There are many other log sources that provide valuable intelligence for DomainTools investigations and integrations, like logs sourced from firewall events, Windows IIS server logs, ingress authentication attempts, and more. You may even deploy a baseline collection as well as an option to enable suspected baseline collection which would entail a more verbose or expanded collection of a suspected target machine.

…to the SIEM for Integrations, Automation, and Analysis


Windows subscriptions may be deployed to pull only Windows EventLog events (via WEF, Windows Event Forwarding).  From these client/server sources, such events are forwarded to a Windows Event Collector.

Another collector, either provisioned by the SIEM or a third party, will also be deployed to collect more events, to expand the visibility, and to ensure that other types of logs are not left behind—such as file-based logging.

These events may be eventually forwarded to a data lake or a log management server. All logs do not make it to a SIEM for reasons such as storage, infrastructure and licensing costs, and that not all events may not have a SIEM supported use case.

The process of log normalization is important, seeing as the entries are not written in a standard format.  In addition to normalizing the logs, parsing and enrichment of these events are applied. These processes are done on transit by the collector and/or on disk on the source itself or on the log management server.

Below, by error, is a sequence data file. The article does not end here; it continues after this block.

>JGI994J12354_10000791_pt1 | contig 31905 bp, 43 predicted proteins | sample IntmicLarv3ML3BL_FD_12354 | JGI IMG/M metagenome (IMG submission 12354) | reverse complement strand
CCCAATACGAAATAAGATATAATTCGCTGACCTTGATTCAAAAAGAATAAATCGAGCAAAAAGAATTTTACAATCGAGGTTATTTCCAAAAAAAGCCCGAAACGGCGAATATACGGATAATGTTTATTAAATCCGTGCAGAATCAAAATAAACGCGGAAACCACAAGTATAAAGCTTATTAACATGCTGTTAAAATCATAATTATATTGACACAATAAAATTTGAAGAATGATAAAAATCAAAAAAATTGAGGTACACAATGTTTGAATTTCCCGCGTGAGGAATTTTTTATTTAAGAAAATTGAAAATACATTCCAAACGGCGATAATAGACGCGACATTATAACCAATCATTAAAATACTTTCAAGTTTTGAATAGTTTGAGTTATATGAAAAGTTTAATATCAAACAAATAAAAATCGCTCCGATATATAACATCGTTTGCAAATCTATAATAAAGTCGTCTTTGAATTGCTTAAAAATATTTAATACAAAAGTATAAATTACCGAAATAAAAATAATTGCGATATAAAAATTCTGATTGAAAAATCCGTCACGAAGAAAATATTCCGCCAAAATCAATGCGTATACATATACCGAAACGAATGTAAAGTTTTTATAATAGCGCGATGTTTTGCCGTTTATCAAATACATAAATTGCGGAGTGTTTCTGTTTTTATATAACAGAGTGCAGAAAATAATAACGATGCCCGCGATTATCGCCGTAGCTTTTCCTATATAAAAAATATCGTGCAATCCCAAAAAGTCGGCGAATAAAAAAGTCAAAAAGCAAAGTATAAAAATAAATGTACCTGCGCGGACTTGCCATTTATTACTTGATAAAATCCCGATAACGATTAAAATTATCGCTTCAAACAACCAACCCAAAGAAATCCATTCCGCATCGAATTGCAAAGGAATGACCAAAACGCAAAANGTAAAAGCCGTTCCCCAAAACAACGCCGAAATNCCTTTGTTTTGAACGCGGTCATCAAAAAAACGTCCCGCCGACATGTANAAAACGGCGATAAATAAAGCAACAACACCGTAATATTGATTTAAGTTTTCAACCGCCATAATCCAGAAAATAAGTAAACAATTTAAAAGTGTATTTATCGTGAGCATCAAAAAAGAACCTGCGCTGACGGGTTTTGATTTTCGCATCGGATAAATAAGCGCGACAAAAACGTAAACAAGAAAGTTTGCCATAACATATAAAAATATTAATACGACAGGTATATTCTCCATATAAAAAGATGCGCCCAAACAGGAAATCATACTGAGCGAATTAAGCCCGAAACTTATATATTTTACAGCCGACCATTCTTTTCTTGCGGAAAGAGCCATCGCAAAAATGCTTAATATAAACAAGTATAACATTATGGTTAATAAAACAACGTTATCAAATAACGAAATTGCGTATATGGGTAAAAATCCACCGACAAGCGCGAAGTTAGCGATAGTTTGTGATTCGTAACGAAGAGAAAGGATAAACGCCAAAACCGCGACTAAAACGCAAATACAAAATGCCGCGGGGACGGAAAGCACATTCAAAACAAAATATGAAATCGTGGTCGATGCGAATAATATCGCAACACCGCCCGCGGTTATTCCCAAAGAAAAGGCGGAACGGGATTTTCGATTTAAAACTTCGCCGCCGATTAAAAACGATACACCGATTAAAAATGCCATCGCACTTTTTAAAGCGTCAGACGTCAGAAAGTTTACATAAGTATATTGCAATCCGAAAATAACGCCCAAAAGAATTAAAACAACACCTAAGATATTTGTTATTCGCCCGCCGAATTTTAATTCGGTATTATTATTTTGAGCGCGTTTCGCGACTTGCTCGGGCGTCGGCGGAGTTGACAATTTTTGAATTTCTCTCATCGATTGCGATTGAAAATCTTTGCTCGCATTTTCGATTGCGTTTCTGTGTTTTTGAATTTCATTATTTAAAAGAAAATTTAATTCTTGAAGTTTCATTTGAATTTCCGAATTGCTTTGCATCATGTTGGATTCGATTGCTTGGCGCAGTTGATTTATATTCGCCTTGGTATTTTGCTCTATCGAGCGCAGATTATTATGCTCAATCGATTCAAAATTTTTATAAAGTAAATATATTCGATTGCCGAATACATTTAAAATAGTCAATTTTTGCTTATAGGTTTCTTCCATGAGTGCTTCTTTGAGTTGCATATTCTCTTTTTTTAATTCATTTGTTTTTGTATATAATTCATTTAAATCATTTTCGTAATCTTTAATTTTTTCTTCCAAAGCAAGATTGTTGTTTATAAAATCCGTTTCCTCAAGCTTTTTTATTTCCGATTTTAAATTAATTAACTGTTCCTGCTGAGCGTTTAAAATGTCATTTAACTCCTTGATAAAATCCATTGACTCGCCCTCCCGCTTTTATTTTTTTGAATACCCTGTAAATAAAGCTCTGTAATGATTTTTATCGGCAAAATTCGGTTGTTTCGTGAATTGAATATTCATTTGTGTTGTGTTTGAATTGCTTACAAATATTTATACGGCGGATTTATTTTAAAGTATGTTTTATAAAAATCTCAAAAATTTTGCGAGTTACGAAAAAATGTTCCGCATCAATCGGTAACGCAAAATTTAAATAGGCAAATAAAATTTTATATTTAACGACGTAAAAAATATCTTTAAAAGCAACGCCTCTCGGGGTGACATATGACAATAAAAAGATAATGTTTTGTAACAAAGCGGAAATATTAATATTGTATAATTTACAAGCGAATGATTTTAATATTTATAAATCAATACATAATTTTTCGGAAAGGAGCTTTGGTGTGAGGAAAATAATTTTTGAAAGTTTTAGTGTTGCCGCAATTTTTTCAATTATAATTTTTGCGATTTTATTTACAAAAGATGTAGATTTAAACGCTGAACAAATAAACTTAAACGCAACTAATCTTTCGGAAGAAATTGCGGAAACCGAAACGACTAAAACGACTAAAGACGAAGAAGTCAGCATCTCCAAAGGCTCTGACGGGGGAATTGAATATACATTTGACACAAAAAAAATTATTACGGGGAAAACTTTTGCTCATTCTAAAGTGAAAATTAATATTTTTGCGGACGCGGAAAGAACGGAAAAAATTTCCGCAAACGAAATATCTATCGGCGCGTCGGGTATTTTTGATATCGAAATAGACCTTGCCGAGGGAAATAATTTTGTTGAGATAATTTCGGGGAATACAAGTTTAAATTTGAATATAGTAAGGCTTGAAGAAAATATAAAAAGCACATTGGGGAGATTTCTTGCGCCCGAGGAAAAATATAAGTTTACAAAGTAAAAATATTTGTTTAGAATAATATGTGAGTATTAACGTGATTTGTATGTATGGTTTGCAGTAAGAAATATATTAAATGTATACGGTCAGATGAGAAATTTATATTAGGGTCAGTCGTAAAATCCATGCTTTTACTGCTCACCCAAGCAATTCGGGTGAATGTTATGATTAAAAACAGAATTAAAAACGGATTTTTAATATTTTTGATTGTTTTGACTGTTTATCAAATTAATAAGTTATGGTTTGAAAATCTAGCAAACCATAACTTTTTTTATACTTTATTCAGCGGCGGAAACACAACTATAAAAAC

Once the logs reach the SIEM, they are used for additional integrations, to furnish any other actions to be done (triaging), enrich analysis, trigger alerts, and so on.

Windows Event Log

So far we have covered a log deployment example. The following are example fields from selected Windows DNS logs to give you an idea of the types of information provided. Note that these are already enriched/written to another format and they are only snippets and not the full log itself.

Windows DNS Client Sources

Windows DNS client event sources specific to DNS events include:

  • Windows Event Log channels (DNS Client Events – Operational)
  • Sysmon Event ID 22 DNSQuery
  • Event Tracing for Windows (Microsoft-Windows-DNS-Client ETW Provider)

Sysmon Event ID 22 DNSQuery Sample

"Hostname": "sld.tld."
"Severity": "INFO"
"EventID": 22
"Source": "Microsoft-Windows-Sysmon"
"ProviderGuid": "{5770385F-C22A-43E0-BF4C-06F5698FFBD9}"
"Channel": "Microsoft-Windows-Sysmon/Operational"
"AccountName": "SYSTEM"
"UserID": "S-1-5-18"
"AccountType": "User"

In the above example, we can see that this event is from an instance called “sld.tld.” Since we know the originator of this event, it is then useful for finding the source should an investigation be made for IR. The fields for Domain, the Account Name, and security identifier (SID) (or UserID S-1-5-18) may also be useful.